Thousands of Airbnb’s S.F. hosts drop out
Thousands of San Francisco hosts on Airbnb and rival home-stay sites have stopped renting their homes and rooms to tourists. Many others are scrambling to register their vacation rentals with the city as a Tuesday deadline looms for Airbnb and HomeAway to kick off unregistered hosts.
“If you look at the sites, you’ll notice a substantial reduction in the number of listings,” said Kevin Guy, director of the San Francisco Office of Short-Term Rental Administration and Enforcement.
The rush to register is the result of an agreement between the city and the sites, which had fought San Francisco’s efforts to strengthen registration requirements and rental limitations imposed in 2015. After a court battle, San Francisco, Airbnb and
HomeAway reached a settlement in May that required the sites to register all hosts in phases starting in September.
By Tuesday, all hosts must be registered. Airbnb and HomeAway won’t allow unregistered hosts on their sites, and other services, like FlipKey, which weren’t a party to the settlement, will face fines of up to $1,000 a day per listing and criminal penalties if they help arrange bookings of unregistered listings.
The city said 2,168 hosts had met its requirements to offer temporary rentals as of Thursday — representing a fraction of the 8,453 Airbnb listings the city observed in early August. (That count excludes more than 2,500 listings exempt from the rules.) An additional 737 have submitted applications and can host while those are pending. About 15 percent of them have more than one listing, such as two rooms in their home.
The number is in flux: Some pending applications may be rejected, while about two dozen applications a day are still arriving. Hosts can still apply after Tuesday, but any bookings will be canceled until they are registered.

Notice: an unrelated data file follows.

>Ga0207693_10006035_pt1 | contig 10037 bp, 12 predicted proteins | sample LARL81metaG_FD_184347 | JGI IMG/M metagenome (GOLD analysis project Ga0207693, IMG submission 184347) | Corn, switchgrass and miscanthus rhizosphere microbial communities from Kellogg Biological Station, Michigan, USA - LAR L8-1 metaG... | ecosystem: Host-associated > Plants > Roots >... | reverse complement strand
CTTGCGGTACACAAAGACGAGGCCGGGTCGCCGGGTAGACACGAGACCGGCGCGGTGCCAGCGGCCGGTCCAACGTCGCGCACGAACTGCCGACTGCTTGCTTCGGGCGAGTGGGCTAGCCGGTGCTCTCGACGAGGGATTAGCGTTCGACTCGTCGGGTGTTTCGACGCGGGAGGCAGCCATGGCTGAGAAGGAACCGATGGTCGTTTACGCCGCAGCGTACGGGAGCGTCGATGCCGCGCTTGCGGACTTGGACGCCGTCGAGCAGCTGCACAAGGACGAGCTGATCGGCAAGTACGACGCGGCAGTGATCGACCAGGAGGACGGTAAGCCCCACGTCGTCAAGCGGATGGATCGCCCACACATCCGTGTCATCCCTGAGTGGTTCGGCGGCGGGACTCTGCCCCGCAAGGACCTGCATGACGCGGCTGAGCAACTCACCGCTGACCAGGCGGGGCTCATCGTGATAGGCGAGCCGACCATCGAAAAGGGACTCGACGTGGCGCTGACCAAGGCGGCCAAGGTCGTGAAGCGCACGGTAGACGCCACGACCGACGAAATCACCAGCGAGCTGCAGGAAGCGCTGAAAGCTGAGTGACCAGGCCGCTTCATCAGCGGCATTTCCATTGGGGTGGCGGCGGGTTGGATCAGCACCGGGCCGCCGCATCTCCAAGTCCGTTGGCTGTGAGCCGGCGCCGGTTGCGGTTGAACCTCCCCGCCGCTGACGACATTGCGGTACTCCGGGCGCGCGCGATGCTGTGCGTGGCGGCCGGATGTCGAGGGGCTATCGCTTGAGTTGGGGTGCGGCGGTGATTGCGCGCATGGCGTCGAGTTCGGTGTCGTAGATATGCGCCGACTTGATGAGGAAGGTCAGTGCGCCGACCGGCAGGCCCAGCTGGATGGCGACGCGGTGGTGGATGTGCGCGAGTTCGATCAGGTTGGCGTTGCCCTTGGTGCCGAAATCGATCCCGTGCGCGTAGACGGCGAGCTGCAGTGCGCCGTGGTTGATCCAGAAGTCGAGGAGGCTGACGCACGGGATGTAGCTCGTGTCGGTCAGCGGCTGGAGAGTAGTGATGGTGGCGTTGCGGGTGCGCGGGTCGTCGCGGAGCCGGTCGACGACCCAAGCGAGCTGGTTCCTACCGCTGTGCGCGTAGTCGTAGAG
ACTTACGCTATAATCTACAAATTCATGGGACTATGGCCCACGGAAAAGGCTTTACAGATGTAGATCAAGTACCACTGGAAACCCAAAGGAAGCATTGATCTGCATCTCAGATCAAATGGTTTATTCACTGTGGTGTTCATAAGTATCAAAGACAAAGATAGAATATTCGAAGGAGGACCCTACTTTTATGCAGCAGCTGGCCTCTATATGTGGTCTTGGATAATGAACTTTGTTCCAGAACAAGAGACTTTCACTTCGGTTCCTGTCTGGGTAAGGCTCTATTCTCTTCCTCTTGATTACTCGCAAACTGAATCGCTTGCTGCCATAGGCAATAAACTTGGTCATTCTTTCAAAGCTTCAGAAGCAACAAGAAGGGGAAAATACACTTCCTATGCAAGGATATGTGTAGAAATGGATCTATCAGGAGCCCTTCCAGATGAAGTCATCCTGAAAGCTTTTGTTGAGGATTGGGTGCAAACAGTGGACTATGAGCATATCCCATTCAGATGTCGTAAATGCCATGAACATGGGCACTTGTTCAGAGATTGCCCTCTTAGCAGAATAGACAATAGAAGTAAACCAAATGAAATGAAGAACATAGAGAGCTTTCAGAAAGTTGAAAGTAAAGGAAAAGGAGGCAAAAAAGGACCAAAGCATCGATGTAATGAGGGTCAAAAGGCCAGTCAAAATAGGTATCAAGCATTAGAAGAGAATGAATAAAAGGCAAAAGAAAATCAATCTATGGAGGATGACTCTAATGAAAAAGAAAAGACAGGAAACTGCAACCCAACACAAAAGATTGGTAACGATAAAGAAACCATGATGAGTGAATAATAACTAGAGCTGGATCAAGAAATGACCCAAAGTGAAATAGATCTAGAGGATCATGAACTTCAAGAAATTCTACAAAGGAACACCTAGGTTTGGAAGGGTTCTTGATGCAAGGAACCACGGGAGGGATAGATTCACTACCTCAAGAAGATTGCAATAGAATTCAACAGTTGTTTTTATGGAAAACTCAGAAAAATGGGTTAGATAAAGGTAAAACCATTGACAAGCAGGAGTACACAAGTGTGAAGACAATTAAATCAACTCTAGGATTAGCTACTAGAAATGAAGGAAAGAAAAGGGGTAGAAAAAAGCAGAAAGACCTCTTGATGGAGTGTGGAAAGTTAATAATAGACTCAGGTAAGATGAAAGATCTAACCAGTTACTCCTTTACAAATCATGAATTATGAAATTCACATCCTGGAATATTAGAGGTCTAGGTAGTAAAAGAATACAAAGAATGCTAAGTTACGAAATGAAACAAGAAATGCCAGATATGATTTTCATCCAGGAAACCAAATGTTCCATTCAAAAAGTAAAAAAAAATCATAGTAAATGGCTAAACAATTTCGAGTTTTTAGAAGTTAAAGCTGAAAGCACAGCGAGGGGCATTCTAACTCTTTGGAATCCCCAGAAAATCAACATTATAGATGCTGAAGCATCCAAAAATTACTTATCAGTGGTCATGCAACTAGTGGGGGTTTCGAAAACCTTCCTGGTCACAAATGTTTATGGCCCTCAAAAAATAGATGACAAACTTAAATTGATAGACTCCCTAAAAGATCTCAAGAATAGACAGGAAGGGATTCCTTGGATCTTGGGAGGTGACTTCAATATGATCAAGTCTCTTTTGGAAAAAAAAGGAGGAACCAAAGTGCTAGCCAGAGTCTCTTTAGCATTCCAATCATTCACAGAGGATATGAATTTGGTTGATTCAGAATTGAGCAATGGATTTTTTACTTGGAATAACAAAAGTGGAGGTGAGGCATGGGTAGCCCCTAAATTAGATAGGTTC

Airbnb, which got its start in San Francisco just under a decade ago and is still headquartered here, is by far the city’s biggest vacation-rental site. It says that most hosts are residents who rent out spare rooms, or their entire home when they are away, making them compliant with city laws.
In addition, the company has about 2,650 listings in San Francisco that are exempt from the registration requirement, including rentals of 30 or more days, bed and breakfasts, and hotels.
“Over the last few months, we’ve focused on educating our host community about the registration process, and will continue our outreach efforts in the final days to ensure hosts have all the information they need to register,” said spokeswoman Mattie Zazueta.
Airbnb has removed more than 2,600 listings since September. It doesn’t yet know how many more it must ax Tuesday. Many listings had little activity, so their removal won’t hurt its local business, she said.
Airbnb said it booked the same number of nights in San Francisco in the 30 days after Dec. 5 as during the same period a year earlier. Worldwide, its business soared during the same time frame. It booked 3 million guests globally for New Year’s Eve — up 50 percent from the last night of 2016.
HomeAway and VRBO, both owned by Expedia, and FlipKey, owned by TripAdvisor, showcase many second homes, which San Francisco does not allow to be offered as vacation rentals.
“FlipKey looks like a massacre happened, there are so few listings now,” said Omar Masry, senior analyst at the Office of Short-Term Rentals. “On VRBO, you can see that the map of San Francisco is no longer covered in pins (of available properties). A shakeout is happening.”
FlipKey has removed 498 San Francisco listings and has only 57 remaining, excluding those exempt from the registration requirement such as hotels, timeshares and B&Bs, the city said.
TripAdvisor spokeswoman Laurel Greatrix said FlipKey worked closely with the city to comply with the regulations, and noted that it offers a variety of accommodations in San Francisco, such as hotels, hostels and B&Bs.
Data for HomeAway and VRBO were not immediately available. In May 2016, they had about 1,300 local listings, a Chronicle investigation found.